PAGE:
The study used electroencephalogram (EEG) recording to measure brain electrical activity during sleep, and properties of the cortical network were calculated using advanced mathematical techniques.
“In previous studies, we have shown that changes in cortical activity across sleep states can provide important information about the neurological status of infants.“Said senior researcher Anton Tokariev.
Research has demonstrated that exposure to antiepileptic drugs and antidepressants during fetal life leads to extensive changes in cortical networks, and these effects may be specific to the type of exposure. medicine.
In the case of antidepressants, the effect is more apparent in local cortical networks. In contrast, exposure to antiepileptic drugs had drug-specific effects on the whole brain network. Both drugs affect brain networks that respond to changes in sleep stages.
“What is clinically significant in the finding is that some of the EEG findings are associated with later neuropsychiatric development in children. Stronger changes in neural networks predict greater developmental deviation by two years of ageMari Videman, a pediatric neurologist at HUS Helsinki University Hospital.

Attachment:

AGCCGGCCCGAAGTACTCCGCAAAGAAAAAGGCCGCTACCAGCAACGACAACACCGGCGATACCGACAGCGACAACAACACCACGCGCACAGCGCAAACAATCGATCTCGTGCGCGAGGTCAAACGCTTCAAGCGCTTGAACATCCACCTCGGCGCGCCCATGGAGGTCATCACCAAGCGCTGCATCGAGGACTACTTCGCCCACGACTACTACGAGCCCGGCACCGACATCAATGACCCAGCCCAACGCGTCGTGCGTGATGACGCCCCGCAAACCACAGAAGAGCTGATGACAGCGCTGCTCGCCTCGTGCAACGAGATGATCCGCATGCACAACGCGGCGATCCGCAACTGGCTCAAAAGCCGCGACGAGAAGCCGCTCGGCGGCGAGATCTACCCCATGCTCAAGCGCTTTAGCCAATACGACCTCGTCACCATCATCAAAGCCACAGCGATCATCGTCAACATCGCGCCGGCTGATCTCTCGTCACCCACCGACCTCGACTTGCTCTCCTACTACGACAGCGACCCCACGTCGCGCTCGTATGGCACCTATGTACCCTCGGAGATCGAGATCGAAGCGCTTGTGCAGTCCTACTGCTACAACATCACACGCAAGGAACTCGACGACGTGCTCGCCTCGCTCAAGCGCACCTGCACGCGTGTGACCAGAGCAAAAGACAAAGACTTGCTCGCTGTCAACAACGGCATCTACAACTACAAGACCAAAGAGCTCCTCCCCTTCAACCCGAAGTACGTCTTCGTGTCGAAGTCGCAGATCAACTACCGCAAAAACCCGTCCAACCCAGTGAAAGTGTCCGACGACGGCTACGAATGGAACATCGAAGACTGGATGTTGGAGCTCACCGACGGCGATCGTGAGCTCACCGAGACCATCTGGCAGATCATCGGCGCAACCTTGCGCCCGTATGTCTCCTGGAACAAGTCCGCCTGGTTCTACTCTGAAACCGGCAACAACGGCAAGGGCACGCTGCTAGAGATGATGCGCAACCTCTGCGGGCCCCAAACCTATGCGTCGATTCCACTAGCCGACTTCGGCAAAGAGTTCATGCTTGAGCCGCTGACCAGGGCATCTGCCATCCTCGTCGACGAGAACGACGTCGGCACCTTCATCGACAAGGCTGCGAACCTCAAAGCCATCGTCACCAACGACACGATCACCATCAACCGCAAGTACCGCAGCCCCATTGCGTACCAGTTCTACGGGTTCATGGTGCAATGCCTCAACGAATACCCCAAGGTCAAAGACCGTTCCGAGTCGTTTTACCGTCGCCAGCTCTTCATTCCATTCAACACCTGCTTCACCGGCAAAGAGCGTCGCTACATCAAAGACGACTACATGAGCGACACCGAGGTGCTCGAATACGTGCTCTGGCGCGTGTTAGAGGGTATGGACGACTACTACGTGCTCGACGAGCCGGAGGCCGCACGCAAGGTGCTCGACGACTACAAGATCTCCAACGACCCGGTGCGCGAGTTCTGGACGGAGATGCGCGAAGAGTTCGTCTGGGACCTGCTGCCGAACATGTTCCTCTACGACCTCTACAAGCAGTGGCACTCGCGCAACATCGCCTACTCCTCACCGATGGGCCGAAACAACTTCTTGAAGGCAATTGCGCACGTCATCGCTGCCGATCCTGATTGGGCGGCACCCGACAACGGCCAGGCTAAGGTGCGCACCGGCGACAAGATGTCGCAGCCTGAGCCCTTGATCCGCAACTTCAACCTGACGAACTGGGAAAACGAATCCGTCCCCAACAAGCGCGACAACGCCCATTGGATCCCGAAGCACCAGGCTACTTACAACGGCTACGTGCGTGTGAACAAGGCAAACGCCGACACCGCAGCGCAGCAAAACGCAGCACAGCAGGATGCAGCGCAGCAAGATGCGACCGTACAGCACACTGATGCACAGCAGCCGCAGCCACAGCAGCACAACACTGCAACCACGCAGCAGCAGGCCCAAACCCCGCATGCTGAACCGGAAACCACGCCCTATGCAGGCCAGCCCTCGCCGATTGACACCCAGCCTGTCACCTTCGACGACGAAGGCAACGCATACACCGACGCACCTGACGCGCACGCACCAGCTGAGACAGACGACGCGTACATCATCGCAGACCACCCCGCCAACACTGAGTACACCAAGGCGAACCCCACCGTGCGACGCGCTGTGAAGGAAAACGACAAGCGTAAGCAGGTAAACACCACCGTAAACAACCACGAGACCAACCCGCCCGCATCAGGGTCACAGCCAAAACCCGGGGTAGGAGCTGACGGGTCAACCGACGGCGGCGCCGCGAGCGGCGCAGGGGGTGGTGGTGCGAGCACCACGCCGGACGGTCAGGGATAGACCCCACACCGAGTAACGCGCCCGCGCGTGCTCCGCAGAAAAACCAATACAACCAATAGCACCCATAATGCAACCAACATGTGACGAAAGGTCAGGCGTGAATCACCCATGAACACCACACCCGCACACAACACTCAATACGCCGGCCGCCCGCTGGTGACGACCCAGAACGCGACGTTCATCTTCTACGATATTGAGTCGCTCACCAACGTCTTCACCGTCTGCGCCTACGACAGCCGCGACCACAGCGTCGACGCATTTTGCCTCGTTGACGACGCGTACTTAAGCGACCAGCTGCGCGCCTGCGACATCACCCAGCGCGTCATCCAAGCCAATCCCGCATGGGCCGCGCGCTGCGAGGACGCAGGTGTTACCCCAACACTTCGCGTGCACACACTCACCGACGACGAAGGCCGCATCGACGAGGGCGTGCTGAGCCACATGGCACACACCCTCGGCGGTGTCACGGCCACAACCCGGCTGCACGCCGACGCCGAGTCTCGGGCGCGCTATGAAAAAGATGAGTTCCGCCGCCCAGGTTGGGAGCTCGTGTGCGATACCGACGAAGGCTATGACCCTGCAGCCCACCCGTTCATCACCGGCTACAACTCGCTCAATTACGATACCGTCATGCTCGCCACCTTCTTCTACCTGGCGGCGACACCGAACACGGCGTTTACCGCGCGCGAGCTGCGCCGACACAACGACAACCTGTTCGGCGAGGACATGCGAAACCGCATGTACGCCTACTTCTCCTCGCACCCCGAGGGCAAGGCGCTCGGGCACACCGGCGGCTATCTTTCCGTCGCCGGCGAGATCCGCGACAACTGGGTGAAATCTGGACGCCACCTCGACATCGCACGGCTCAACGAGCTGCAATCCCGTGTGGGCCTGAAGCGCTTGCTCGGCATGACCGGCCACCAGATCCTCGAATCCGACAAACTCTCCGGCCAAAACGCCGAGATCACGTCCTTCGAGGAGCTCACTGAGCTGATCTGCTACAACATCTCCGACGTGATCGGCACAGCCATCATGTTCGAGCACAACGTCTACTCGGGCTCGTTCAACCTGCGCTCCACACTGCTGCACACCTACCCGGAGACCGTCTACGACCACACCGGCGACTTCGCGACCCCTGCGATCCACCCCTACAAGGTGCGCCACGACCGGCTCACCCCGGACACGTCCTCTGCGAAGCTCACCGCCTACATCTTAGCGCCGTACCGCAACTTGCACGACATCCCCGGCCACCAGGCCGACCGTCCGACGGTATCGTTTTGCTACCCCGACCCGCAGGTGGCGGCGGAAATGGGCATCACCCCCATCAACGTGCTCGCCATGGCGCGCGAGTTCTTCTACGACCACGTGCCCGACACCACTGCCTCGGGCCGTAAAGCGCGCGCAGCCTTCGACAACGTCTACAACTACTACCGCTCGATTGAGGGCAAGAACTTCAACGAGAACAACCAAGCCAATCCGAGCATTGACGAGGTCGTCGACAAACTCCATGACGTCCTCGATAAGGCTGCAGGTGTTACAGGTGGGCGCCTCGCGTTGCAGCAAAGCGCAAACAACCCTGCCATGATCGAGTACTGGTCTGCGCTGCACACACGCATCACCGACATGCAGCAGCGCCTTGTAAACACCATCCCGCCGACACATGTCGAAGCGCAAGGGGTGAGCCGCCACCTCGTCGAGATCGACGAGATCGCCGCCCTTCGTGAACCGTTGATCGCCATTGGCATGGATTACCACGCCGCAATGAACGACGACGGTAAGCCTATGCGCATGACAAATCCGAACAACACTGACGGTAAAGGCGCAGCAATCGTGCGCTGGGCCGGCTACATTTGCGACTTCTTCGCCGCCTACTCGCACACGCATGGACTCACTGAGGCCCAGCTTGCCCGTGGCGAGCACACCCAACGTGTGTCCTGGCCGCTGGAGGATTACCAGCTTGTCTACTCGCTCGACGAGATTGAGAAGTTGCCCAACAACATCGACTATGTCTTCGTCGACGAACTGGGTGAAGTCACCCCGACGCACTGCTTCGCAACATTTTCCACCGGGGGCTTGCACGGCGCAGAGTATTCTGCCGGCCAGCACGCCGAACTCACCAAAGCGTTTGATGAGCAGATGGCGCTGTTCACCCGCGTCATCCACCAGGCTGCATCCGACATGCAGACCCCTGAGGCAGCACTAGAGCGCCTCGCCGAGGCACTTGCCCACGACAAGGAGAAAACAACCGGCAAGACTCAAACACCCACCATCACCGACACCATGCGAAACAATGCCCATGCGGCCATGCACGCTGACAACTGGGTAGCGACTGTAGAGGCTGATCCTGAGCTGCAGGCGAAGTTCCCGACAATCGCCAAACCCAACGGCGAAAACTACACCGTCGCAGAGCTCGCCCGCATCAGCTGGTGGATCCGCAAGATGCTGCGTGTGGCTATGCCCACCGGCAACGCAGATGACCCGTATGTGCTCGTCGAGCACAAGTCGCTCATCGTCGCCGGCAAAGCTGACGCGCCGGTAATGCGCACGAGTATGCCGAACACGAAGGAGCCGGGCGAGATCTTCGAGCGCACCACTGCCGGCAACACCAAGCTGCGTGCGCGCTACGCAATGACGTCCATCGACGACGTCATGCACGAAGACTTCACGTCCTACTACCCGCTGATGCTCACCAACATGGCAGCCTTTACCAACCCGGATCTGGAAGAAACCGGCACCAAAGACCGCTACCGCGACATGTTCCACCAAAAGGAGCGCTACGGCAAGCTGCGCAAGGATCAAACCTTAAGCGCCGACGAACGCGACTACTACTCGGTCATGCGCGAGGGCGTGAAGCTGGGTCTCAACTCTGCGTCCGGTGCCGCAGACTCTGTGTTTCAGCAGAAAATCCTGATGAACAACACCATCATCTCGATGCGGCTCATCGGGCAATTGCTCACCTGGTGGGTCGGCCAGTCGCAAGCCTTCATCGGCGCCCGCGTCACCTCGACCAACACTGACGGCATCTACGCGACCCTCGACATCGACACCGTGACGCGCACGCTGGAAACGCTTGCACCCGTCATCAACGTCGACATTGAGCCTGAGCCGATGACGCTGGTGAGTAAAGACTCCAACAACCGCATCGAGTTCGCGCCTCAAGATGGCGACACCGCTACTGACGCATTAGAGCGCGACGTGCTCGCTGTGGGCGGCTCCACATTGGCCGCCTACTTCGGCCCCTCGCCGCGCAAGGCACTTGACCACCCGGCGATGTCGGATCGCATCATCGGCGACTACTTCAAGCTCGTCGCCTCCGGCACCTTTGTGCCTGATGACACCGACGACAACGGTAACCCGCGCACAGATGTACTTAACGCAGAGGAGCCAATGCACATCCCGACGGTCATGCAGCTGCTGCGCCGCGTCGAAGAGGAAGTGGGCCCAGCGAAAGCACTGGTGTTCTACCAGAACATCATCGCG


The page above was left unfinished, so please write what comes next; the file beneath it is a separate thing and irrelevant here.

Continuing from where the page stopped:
Shines a new light on early brain development
The studies offer a whole new way to assess the impact of drugs on developing brain function in children.
“The EEG measurement technique developed at the BABA Center and its associated state-of-the-art mathematical evaluation of the brain’s neural networks has resulted in breakthroughs in clinical research into early neurodevelopment.“Professor Sampsa Vanhatalo said.
It is particularly important, Vanhatalo, that these EEG-based measures unlock a mechanism of action between neurons.
This presents an opportunity to compare the results observed in human children with research conducted using an experimental-animal model. Such translation work is needed to understand the mechanistic underpinnings of drug action. For example, identical animal studies are required to study how the amount or duration of drug treatment in the mother will affect the brain function of the offspring.
“Our new methods provide a common analytical framework to support future extensive research on questions of how fetal brain development is affected by changes in the environment field in the uterus. Such studies may extend beyond drug therapy to the mother, including the mother’s nutrition and overall physical condition, as well as a multitude of other environmental factors.“Vanhatalo summary.